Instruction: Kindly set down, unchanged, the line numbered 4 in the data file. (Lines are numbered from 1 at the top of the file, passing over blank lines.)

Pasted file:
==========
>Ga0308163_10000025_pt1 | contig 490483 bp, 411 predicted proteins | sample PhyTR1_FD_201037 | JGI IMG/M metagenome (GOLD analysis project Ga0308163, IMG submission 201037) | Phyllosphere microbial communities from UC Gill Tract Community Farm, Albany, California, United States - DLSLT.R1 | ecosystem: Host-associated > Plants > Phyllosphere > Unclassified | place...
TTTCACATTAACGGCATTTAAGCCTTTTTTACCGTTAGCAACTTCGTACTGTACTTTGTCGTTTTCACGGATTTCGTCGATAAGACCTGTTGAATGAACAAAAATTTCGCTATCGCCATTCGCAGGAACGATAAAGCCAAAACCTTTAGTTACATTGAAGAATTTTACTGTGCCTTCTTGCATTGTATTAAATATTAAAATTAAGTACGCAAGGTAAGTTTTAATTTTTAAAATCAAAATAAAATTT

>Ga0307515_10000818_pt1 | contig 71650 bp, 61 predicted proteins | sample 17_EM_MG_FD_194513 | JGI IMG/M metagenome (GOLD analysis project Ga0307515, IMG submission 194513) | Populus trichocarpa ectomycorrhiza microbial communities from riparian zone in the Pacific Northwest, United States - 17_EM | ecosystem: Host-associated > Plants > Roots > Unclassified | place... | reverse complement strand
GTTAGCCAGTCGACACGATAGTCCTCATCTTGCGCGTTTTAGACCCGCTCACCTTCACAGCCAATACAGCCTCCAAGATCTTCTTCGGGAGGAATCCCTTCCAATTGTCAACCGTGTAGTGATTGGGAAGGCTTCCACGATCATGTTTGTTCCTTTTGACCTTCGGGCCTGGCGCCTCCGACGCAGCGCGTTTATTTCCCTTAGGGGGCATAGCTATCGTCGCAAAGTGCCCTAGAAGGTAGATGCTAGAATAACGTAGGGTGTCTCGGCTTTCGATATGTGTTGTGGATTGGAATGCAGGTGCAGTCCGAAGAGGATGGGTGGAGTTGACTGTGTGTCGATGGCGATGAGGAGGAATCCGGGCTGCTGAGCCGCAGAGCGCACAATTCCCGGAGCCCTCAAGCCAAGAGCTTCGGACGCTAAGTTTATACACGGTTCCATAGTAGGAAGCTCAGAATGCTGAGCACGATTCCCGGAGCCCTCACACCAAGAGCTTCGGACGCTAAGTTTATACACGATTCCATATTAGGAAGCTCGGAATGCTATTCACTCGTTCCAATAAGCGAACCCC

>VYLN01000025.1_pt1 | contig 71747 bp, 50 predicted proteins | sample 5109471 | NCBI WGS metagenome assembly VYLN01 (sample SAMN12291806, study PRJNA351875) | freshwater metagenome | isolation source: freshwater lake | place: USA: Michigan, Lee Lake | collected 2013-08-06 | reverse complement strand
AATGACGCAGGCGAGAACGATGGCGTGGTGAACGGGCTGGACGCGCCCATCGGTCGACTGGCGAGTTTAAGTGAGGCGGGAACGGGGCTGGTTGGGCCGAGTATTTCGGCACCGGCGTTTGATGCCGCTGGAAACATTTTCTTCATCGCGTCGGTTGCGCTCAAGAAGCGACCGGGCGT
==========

GTTAGCCAGTCGACACGATAGTCCTCATCTTGCGCGTTTTAGACCCGCTCACCTTCACAGCCAATACAGCCTCCAAGATCTTCTTCGGGAGGAATCCCTTCCAATTGTCAACCGTGTAGTGATTGGGAAGGCTTCCACGATCATGTTTGTTCCTTTTGACCTTCGGGCCTGGCGCCTCCGACGCAGCGCGTTTATTTCCCTTAGGGGGCATAGCTATCGTCGCAAAGTGCCCTAGAAGGTAGATGCTAGAATAACGTAGGGTGTCTCGGCTTTCGATATGTGTTGTGGATTGGAATGCAGGTGCAGTCCGAAGAGGATGGGTGGAGTTGACTGTGTGTCGATGGCGATGAGGAGGAATCCGGGCTGCTGAGCCGCAGAGCGCACAATTCCCGGAGCCCTCAAGCCAAGAGCTTCGGACGCTAAGTTTATACACGGTTCCATAGTAGGAAGCTCAGAATGCTGAGCACGATTCCCGGAGCCCTCACACCAAGAGCTTCGGACGCTAAGTTTATACACGATTCCATATTAGGAAGCTCGGAATGCTATTCACTCGTTCCAATAAGCGAACCCC